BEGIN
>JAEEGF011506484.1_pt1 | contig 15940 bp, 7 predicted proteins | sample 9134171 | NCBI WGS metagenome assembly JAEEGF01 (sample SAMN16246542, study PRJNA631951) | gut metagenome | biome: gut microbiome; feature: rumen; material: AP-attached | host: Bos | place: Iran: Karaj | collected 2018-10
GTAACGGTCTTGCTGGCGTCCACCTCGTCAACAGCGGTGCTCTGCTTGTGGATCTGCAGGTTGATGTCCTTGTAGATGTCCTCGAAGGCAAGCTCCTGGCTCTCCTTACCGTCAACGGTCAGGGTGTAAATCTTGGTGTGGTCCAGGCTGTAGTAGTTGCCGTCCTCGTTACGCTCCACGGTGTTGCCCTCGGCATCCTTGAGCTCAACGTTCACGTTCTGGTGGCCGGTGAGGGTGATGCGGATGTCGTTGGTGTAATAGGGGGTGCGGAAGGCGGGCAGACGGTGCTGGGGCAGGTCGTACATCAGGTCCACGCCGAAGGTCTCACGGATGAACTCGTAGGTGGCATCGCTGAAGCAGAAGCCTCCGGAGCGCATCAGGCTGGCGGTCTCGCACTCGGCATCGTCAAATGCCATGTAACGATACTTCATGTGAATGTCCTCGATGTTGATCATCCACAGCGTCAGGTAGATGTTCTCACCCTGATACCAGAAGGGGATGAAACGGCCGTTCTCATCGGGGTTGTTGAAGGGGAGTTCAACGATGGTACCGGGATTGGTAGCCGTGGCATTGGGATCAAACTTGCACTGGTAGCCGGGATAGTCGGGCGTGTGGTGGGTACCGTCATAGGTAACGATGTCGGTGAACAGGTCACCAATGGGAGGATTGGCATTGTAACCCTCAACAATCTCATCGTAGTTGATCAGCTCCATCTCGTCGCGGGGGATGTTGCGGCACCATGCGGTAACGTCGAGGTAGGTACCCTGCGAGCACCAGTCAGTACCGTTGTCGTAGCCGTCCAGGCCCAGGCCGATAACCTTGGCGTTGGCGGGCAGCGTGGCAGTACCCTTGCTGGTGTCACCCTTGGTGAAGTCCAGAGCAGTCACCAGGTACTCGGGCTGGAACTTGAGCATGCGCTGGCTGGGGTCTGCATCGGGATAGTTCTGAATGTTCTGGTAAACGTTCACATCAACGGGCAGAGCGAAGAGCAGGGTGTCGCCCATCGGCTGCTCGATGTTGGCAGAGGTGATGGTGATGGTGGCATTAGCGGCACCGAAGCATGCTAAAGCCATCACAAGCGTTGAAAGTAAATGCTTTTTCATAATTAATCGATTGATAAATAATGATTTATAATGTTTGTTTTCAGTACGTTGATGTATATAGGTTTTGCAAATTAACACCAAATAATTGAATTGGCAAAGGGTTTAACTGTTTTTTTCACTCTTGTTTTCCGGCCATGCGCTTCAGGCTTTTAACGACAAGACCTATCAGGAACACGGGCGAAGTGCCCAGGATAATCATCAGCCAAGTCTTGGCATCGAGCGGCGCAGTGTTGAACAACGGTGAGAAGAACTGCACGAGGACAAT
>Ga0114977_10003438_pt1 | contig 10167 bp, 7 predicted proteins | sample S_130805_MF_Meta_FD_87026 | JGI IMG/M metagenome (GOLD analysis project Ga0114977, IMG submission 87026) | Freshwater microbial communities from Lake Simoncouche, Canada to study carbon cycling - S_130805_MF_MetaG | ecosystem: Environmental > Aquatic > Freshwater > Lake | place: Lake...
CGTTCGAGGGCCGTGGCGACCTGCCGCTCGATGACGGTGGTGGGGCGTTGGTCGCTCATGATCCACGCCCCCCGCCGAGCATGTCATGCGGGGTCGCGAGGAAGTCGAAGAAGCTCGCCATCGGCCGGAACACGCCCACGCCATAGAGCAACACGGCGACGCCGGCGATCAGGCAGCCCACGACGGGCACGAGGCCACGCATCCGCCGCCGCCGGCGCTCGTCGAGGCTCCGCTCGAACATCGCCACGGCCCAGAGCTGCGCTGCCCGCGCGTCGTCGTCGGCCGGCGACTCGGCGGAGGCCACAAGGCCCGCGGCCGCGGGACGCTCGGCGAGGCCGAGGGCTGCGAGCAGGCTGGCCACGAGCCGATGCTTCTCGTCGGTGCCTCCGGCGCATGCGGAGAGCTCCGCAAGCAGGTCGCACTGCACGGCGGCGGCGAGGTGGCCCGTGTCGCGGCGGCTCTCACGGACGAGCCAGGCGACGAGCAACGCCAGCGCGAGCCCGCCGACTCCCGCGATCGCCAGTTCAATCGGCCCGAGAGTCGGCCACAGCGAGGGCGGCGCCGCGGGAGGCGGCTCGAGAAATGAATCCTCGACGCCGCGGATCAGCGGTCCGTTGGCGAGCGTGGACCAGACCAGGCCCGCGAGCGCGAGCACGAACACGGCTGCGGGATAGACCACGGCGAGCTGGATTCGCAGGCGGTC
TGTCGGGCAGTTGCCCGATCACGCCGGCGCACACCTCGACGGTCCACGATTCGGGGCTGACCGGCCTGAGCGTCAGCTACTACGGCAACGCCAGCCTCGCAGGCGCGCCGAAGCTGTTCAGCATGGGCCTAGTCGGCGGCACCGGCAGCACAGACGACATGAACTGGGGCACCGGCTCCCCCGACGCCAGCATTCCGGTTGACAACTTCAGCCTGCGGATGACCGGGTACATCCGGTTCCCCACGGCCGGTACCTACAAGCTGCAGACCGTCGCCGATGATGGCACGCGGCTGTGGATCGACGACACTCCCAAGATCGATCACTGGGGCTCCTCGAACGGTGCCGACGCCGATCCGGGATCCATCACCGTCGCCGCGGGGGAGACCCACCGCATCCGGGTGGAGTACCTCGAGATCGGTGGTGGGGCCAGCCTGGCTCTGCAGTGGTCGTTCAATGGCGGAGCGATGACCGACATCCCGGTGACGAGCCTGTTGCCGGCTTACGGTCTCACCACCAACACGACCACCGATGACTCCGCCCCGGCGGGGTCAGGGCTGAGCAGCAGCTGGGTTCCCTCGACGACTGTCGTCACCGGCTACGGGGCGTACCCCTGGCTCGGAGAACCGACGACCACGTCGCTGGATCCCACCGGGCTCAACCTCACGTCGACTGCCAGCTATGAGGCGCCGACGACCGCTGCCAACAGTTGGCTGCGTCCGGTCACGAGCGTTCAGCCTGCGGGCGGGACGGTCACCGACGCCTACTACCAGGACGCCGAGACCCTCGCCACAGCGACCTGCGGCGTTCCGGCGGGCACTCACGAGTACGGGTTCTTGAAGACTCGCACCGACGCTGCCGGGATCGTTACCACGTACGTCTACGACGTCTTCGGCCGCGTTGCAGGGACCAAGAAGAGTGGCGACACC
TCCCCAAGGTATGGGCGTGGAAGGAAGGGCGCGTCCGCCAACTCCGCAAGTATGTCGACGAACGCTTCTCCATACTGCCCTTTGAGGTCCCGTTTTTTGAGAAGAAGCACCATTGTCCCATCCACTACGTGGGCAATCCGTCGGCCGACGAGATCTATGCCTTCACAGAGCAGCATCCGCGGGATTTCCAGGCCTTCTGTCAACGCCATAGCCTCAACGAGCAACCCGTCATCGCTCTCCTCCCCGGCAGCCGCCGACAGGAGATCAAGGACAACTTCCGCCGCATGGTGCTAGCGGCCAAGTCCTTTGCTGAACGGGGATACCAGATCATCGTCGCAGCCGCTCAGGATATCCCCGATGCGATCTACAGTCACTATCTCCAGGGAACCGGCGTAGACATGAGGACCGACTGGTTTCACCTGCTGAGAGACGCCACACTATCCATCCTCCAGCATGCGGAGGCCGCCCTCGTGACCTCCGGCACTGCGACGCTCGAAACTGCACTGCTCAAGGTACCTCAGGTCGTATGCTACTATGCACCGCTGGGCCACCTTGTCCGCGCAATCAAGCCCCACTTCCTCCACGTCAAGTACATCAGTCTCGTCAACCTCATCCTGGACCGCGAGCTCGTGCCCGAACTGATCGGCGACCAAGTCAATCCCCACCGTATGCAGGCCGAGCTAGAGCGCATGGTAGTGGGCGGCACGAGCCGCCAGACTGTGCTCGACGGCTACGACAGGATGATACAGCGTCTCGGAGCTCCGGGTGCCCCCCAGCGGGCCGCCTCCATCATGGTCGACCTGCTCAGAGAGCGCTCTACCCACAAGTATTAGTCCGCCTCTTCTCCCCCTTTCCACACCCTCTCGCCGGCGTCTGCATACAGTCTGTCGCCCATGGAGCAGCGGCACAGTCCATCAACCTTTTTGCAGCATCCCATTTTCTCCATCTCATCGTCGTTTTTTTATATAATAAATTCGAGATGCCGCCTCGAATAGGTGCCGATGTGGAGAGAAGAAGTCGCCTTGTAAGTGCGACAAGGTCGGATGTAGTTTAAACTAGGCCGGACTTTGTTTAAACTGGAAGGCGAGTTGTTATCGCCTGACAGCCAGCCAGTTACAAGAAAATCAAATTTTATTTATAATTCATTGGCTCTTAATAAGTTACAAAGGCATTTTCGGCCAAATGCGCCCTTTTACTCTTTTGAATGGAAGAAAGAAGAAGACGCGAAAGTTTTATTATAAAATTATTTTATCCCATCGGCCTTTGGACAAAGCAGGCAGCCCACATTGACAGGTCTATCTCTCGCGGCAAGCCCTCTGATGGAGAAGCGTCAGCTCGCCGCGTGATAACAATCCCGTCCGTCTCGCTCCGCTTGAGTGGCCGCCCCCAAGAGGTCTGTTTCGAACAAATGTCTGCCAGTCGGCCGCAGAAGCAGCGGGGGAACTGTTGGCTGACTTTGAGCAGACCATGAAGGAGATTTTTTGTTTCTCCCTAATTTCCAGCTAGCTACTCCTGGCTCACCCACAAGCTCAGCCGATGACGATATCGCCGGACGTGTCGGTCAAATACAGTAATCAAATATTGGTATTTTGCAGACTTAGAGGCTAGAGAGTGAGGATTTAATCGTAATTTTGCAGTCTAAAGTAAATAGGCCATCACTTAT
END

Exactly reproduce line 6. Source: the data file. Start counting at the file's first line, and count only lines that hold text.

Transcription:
TCCCCAAGGTATGGGCGTGGAAGGAAGGGCGCGTCCGCCAACTCCGCAAGTATGTCGACGAACGCTTCTCCATACTGCCCTTTGAGGTCCCGTTTTTTGAGAAGAAGCACCATTGTCCCATCCACTACGTGGGCAATCCGTCGGCCGACGAGATCTATGCCTTCACAGAGCAGCATCCGCGGGATTTCCAGGCCTTCTGTCAACGCCATAGCCTCAACGAGCAACCCGTCATCGCTCTCCTCCCCGGCAGCCGCCGACAGGAGATCAAGGACAACTTCCGCCGCATGGTGCTAGCGGCCAAGTCCTTTGCTGAACGGGGATACCAGATCATCGTCGCAGCCGCTCAGGATATCCCCGATGCGATCTACAGTCACTATCTCCAGGGAACCGGCGTAGACATGAGGACCGACTGGTTTCACCTGCTGAGAGACGCCACACTATCCATCCTCCAGCATGCGGAGGCCGCCCTCGTGACCTCCGGCACTGCGACGCTCGAAACTGCACTGCTCAAGGTACCTCAGGTCGTATGCTACTATGCACCGCTGGGCCACCTTGTCCGCGCAATCAAGCCCCACTTCCTCCACGTCAAGTACATCAGTCTCGTCAACCTCATCCTGGACCGCGAGCTCGTGCCCGAACTGATCGGCGACCAAGTCAATCCCCACCGTATGCAGGCCGAGCTAGAGCGCATGGTAGTGGGCGGCACGAGCCGCCAGACTGTGCTCGACGGCTACGACAGGATGATACAGCGTCTCGGAGCTCCGGGTGCCCCCCAGCGGGCCGCCTCCATCATGGTCGACCTGCTCAGAGAGCGCTCTACCCACAAGTATTAGTCCGCCTCTTCTCCCCCTTTCCACACCCTCTCGCCGGCGTCTGCATACAGTCTGTCGCCCATGGAGCAGCGGCACAGTCCATCAACCTTTTTGCAGCATCCCATTTTCTCCATCTCATCGTCGTTTTTTTATATAATAAATTCGAGATGCCGCCTCGAATAGGTGCCGATGTGGAGAGAAGAAGTCGCCTTGTAAGTGCGACAAGGTCGGATGTAGTTTAAACTAGGCCGGACTTTGTTTAAACTGGAAGGCGAGTTGTTATCGCCTGACAGCCAGCCAGTTACAAGAAAATCAAATTTTATTTATAATTCATTGGCTCTTAATAAGTTACAAAGGCATTTTCGGCCAAATGCGCCCTTTTACTCTTTTGAATGGAAGAAAGAAGAAGACGCGAAAGTTTTATTATAAAATTATTTTATCCCATCGGCCTTTGGACAAAGCAGGCAGCCCACATTGACAGGTCTATCTCTCGCGGCAAGCCCTCTGATGGAGAAGCGTCAGCTCGCCGCGTGATAACAATCCCGTCCGTCTCGCTCCGCTTGAGTGGCCGCCCCCAAGAGGTCTGTTTCGAACAAATGTCTGCCAGTCGGCCGCAGAAGCAGCGGGGGAACTGTTGGCTGACTTTGAGCAGACCATGAAGGAGATTTTTTGTTTCTCCCTAATTTCCAGCTAGCTACTCCTGGCTCACCCACAAGCTCAGCCGATGACGATATCGCCGGACGTGTCGGTCAAATACAGTAATCAAATATTGGTATTTTGCAGACTTAGAGGCTAGAGAGTGAGGATTTAATCGTAATTTTGCAGTCTAAAGTAAATAGGCCATCACTTAT